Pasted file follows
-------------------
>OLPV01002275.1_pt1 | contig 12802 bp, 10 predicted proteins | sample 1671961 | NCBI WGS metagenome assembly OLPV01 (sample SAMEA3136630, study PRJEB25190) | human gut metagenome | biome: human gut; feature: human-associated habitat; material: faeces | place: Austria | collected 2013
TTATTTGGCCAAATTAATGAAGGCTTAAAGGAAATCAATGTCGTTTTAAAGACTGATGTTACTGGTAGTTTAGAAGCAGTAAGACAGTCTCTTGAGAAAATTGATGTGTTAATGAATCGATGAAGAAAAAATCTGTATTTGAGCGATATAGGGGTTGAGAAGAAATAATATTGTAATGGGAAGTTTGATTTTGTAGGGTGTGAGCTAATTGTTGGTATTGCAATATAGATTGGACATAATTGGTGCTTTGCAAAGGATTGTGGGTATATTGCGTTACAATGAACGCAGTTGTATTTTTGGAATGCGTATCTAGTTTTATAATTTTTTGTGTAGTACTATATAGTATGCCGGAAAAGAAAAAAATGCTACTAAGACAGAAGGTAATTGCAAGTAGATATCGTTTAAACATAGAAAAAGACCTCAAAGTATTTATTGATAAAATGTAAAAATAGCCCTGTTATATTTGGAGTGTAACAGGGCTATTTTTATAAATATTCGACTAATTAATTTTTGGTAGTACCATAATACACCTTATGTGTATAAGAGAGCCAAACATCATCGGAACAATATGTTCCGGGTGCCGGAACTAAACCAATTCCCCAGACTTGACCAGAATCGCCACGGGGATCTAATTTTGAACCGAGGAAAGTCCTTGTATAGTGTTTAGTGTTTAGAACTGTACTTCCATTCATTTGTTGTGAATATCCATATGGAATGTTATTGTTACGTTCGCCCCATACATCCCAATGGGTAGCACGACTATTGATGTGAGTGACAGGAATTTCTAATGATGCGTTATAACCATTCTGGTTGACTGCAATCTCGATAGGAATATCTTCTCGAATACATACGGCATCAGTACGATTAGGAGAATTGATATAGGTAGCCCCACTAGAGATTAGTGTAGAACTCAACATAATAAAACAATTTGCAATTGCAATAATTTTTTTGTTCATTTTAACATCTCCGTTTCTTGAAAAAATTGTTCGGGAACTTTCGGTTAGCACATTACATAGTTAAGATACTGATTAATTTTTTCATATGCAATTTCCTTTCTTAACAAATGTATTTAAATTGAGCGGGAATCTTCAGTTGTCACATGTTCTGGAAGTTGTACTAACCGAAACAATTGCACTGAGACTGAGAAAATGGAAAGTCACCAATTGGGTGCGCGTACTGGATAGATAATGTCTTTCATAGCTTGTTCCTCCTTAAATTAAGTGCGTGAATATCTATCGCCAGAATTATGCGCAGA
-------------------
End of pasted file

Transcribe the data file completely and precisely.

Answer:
>OLPV01002275.1_pt1 | contig 12802 bp, 10 predicted proteins | sample 1671961 | NCBI WGS metagenome assembly OLPV01 (sample SAMEA3136630, study PRJEB25190) | human gut metagenome | biome: human gut; feature: human-associated habitat; material: faeces | place: Austria | collected 2013
TTATTTGGCCAAATTAATGAAGGCTTAAAGGAAATCAATGTCGTTTTAAAGACTGATGTTACTGGTAGTTTAGAAGCAGTAAGACAGTCTCTTGAGAAAATTGATGTGTTAATGAATCGATGAAGAAAAAATCTGTATTTGAGCGATATAGGGGTTGAGAAGAAATAATATTGTAATGGGAAGTTTGATTTTGTAGGGTGTGAGCTAATTGTTGGTATTGCAATATAGATTGGACATAATTGGTGCTTTGCAAAGGATTGTGGGTATATTGCGTTACAATGAACGCAGTTGTATTTTTGGAATGCGTATCTAGTTTTATAATTTTTTGTGTAGTACTATATAGTATGCCGGAAAAGAAAAAAATGCTACTAAGACAGAAGGTAATTGCAAGTAGATATCGTTTAAACATAGAAAAAGACCTCAAAGTATTTATTGATAAAATGTAAAAATAGCCCTGTTATATTTGGAGTGTAACAGGGCTATTTTTATAAATATTCGACTAATTAATTTTTGGTAGTACCATAATACACCTTATGTGTATAAGAGAGCCAAACATCATCGGAACAATATGTTCCGGGTGCCGGAACTAAACCAATTCCCCAGACTTGACCAGAATCGCCACGGGGATCTAATTTTGAACCGAGGAAAGTCCTTGTATAGTGTTTAGTGTTTAGAACTGTACTTCCATTCATTTGTTGTGAATATCCATATGGAATGTTATTGTTACGTTCGCCCCATACATCCCAATGGGTAGCACGACTATTGATGTGAGTGACAGGAATTTCTAATGATGCGTTATAACCATTCTGGTTGACTGCAATCTCGATAGGAATATCTTCTCGAATACATACGGCATCAGTACGATTAGGAGAATTGATATAGGTAGCCCCACTAGAGATTAGTGTAGAACTCAACATAATAAAACAATTTGCAATTGCAATAATTTTTTTGTTCATTTTAACATCTCCGTTTCTTGAAAAAATTGTTCGGGAACTTTCGGTTAGCACATTACATAGTTAAGATACTGATTAATTTTTTCATATGCAATTTCCTTTCTTAACAAATGTATTTAAATTGAGCGGGAATCTTCAGTTGTCACATGTTCTGGAAGTTGTACTAACCGAAACAATTGCACTGAGACTGAGAAAATGGAAAGTCACCAATTGGGTGCGCGTACTGGATAGATAATGTCTTTCATAGCTTGTTCCTCCTTAAATTAAGTGCGTGAATATCTATCGCCAGAATTATGCGCAGA